What Is Rolfing and How Does It Work?Pin it

New techniques are constantly being developed to help people improve their health and wellness. Staying up on these innovations can help you decide which ones to try. One that has been used by an estimated one million plus people across 38 countries is Rolfing Structural Integration. (1)

What Is Rolfing?

Rolfing is a bodywork technique used to reorganize the body’s connective tissue, also known as fascia. It was developed by Dr. Ida P. Rolf and is intended to help improve a person’s posture, thereby leading to healthier (and more pain-free) physical movement. (1)

Fascia is the thin tissue that holds everything in place inside our bodies. It keeps our organs, muscles, and bones where they belong, also surrounding and supporting our blood vessels and nerve fibers. While this is good from a structural standpoint, when we are stressed, our fascia tightens. This can lead to pain and reduced range of motion. (2)

5 Principles of Intervention

Rolfing adheres to five principles that guide practitioners through its approach.

These Principles of Intervention involve the concepts of: (3)

  1. Wholism. Rolfing operates under the notion that if you touch one place on the body, you can access the body as a whole. If a practitioner is working on a problem joint, for instance, they can also simultaneously work on joints a couple of connections away.
  2. Palintonus. This principle involves the tension that exists within the body (and its fascia) that helps keep us upright, of which gravity plays a large role.
  3. Adaptability. The principle of adaptability refers to preparing clients for intervention in a way that their bodies receive the approach, restoring it to its natural postural form.
  4. Support. The basis of this principle is that you must organize (or resolve issues in) the legs first, before organizing the upper body.
  5. Closure. This Rolfing principle is centered on the notion that intervention does not stop when the session stops. Instead, it is a process that leads to positive changes over time.

How Rolfing Works

Rolfing seeks to improve whole-body function by focusing on individual areas over 10 sessions, known as the Rolfing Ten Series. Each session is roughly one hour in length.

The focus of the individual sessions are: (4)

  • Session 1 – breathing
  • Session 2 – posture
  • Session 3 – spinal elongation
  • Session 4 – stability of the legs
  • Session 5 – balance the trunk with the legs
  • Session 6 – improve trunk mobility with pelvis and lower extremity stabilization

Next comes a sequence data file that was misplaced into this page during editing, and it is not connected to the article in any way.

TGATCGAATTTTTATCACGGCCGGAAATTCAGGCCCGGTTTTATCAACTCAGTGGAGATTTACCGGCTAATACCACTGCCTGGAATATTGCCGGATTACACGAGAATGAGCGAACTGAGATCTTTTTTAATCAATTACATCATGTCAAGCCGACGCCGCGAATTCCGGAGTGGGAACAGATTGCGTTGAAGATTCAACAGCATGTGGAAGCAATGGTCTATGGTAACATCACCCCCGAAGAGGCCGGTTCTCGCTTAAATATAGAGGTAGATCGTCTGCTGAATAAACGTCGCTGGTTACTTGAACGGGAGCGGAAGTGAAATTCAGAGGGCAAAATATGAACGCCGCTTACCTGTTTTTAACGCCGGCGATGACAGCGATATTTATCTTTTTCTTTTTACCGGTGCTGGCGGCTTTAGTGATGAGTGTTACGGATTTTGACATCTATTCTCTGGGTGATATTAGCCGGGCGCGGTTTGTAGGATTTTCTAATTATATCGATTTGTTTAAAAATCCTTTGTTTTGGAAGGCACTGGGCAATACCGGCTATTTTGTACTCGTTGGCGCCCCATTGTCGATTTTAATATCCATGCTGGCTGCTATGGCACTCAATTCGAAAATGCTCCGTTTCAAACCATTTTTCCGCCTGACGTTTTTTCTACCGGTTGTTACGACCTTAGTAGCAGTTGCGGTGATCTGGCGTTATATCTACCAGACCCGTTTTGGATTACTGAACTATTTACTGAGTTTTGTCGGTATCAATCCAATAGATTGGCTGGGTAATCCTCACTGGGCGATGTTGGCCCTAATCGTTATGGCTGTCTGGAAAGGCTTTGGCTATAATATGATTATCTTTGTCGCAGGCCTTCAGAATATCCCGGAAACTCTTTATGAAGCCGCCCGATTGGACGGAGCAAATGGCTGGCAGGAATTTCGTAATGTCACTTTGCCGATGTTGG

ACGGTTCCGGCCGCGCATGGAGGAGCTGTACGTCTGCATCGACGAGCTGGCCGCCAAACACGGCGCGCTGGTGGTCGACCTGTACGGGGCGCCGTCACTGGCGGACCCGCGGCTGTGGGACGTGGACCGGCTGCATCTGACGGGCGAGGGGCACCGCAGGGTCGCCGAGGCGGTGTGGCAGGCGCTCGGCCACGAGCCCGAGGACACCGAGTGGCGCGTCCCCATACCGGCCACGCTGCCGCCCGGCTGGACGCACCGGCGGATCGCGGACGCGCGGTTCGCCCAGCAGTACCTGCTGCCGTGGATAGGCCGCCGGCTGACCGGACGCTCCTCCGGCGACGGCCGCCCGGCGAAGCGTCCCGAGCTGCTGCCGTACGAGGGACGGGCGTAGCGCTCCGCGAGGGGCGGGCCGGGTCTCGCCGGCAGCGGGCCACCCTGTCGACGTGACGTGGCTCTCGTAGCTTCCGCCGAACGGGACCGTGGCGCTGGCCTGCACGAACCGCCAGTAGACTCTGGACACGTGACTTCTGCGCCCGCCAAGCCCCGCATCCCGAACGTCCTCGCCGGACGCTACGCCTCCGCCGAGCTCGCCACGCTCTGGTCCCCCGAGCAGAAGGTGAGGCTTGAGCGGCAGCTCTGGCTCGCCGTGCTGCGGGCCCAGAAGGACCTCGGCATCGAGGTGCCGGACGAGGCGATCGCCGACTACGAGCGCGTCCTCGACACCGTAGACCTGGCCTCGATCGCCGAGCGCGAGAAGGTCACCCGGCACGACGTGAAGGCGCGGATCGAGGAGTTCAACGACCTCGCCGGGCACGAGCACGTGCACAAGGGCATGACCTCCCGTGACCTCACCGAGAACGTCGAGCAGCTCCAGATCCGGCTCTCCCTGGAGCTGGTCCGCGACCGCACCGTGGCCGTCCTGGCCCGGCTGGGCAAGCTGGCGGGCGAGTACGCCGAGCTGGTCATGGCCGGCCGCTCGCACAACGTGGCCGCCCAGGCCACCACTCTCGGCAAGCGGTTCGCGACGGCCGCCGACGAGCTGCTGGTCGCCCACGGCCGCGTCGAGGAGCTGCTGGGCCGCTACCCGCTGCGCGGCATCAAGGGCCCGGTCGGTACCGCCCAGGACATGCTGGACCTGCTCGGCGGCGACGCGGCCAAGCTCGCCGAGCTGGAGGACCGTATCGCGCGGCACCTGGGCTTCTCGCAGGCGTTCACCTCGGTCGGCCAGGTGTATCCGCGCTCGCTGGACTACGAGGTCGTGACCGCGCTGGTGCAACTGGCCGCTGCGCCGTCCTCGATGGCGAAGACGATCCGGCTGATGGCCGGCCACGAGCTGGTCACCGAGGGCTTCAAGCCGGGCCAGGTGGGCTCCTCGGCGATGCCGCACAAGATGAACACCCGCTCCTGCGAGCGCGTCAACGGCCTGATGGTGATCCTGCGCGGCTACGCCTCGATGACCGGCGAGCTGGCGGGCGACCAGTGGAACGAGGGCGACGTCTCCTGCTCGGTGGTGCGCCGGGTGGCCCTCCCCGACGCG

• Session 7 – balance of cranial movement rhythm
  • Session 8 – lower body integration
  • Session 9 – upper body integration
  • Session 10 – correct structure levels bilaterally

Different types of bodywork are conducted in each session. For example, in session one, myofascial release is applied to the head, neck, shoulders, ribs, and trunk, and the hips and legs are mobilized to align horizontally. In session nine, work is done on the extremities and pelvic girdle.

Is Rolfing Different from Massage?

Yes. Both approaches are forms of bodywork, but they also have differences. For instance, Rolfing is focused on the whole body and its interconnectedness whereas massage therapy generally involves concentrating only on the problem area. (3) Additionally, massage therapy doesn’t involve 10 sessions, each with a precise focus. Techniques and areas of focus are more fluid and can change over time.

Benefits of Rolfing

Research indicates that Rolfing can help improve range of motion. In a study involving 383 subjects, it was noted that shoulder and hip active range of motion improved significantly after completing a Rolfing 10-session sequence. (5)

Other studies report that Rolfing therapy helped reduce the level of pain experienced by people with myofascial pain syndrome, even after just one session. (6) It also appears to reduce other types of pain as well, such as that which occurs with fibromyalgia (7) and chronic low back pain. (8)

The Dr. Ida Rolf Institute adds that Rolfing can help: (1)

Rolfing has many benefits, including restoring flexibility.

  • Restore flexibility
  • Increase energy
  • Release tension
  • Reduce stress
  • Improve neurological function

Is Rolfing Okay for Everyone?

The Dr. Ida Rolf Institute states that Rolfing is suitable for anyone, even infants and children. (4) They share that it is good a preventative measure while also resolving disorders and structural compensations that all bodies develop over time. That said, it’s always advised to consult with your healthcare provider to learn whether Rolfing, or any other therapeutic intervention you want to try, is safe for you.